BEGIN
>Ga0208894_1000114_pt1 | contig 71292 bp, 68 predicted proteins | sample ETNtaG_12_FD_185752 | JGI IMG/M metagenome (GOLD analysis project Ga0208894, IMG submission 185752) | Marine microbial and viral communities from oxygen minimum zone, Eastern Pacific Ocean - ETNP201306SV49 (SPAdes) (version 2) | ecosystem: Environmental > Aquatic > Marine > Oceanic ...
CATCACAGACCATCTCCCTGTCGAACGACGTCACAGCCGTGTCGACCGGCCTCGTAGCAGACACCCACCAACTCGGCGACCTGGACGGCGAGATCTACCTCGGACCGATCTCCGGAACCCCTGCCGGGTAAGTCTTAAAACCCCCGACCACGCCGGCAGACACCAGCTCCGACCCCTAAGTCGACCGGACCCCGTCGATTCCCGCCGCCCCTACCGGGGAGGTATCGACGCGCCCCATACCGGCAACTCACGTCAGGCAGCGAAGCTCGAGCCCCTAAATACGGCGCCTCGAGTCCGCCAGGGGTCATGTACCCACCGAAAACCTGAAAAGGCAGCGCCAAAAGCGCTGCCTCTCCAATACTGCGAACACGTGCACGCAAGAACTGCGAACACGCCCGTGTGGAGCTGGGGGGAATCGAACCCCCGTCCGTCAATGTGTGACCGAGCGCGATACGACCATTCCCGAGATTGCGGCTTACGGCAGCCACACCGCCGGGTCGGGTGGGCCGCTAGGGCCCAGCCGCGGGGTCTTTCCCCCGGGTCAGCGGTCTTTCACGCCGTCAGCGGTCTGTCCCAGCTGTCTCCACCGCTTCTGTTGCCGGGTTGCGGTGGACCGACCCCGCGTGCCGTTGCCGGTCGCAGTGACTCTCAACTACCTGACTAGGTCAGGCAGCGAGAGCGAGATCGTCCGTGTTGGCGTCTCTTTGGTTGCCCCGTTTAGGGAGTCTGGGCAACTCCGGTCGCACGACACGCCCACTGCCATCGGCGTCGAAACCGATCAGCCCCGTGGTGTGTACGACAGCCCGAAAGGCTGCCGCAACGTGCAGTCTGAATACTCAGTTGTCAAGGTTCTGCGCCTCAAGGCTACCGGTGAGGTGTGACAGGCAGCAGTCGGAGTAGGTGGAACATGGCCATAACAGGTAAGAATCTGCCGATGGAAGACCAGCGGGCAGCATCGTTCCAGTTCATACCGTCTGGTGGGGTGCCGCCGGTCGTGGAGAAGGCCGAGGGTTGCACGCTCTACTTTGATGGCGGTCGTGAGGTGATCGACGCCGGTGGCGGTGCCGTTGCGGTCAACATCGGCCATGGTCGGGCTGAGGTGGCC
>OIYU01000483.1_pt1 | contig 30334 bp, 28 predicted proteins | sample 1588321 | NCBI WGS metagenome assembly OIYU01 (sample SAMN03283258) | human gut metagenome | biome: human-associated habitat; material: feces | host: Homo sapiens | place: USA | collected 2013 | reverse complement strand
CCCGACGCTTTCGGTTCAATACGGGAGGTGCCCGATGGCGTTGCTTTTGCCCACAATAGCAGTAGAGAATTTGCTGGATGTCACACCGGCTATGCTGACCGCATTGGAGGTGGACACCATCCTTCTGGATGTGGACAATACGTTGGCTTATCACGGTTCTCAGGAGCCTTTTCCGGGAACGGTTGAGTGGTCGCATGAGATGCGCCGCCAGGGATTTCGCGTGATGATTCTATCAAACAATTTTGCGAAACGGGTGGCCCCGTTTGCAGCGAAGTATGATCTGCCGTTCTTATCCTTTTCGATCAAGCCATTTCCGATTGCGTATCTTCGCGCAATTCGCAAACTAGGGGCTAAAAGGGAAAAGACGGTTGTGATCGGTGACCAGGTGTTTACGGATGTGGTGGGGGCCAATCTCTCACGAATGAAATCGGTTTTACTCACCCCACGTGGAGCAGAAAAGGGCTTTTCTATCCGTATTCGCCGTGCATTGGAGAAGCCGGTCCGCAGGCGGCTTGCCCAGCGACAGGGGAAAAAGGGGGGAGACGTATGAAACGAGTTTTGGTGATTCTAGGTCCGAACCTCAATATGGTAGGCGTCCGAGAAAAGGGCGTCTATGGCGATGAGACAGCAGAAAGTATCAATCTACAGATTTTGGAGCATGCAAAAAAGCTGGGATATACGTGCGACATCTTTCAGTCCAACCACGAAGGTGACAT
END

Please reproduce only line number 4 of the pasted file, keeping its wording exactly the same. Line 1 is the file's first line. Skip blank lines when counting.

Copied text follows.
CCCGACGCTTTCGGTTCAATACGGGAGGTGCCCGATGGCGTTGCTTTTGCCCACAATAGCAGTAGAGAATTTGCTGGATGTCACACCGGCTATGCTGACCGCATTGGAGGTGGACACCATCCTTCTGGATGTGGACAATACGTTGGCTTATCACGGTTCTCAGGAGCCTTTTCCGGGAACGGTTGAGTGGTCGCATGAGATGCGCCGCCAGGGATTTCGCGTGATGATTCTATCAAACAATTTTGCGAAACGGGTGGCCCCGTTTGCAGCGAAGTATGATCTGCCGTTCTTATCCTTTTCGATCAAGCCATTTCCGATTGCGTATCTTCGCGCAATTCGCAAACTAGGGGCTAAAAGGGAAAAGACGGTTGTGATCGGTGACCAGGTGTTTACGGATGTGGTGGGGGCCAATCTCTCACGAATGAAATCGGTTTTACTCACCCCACGTGGAGCAGAAAAGGGCTTTTCTATCCGTATTCGCCGTGCATTGGAGAAGCCGGTCCGCAGGCGGCTTGCCCAGCGACAGGGGAAAAAGGGGGGAGACGTATGAAACGAGTTTTGGTGATTCTAGGTCCGAACCTCAATATGGTAGGCGTCCGAGAAAAGGGCGTCTATGGCGATGAGACAGCAGAAAGTATCAATCTACAGATTTTGGAGCATGCAAAAAAGCTGGGATATACGTGCGACATCTTTCAGTCCAACCACGAAGGTGACAT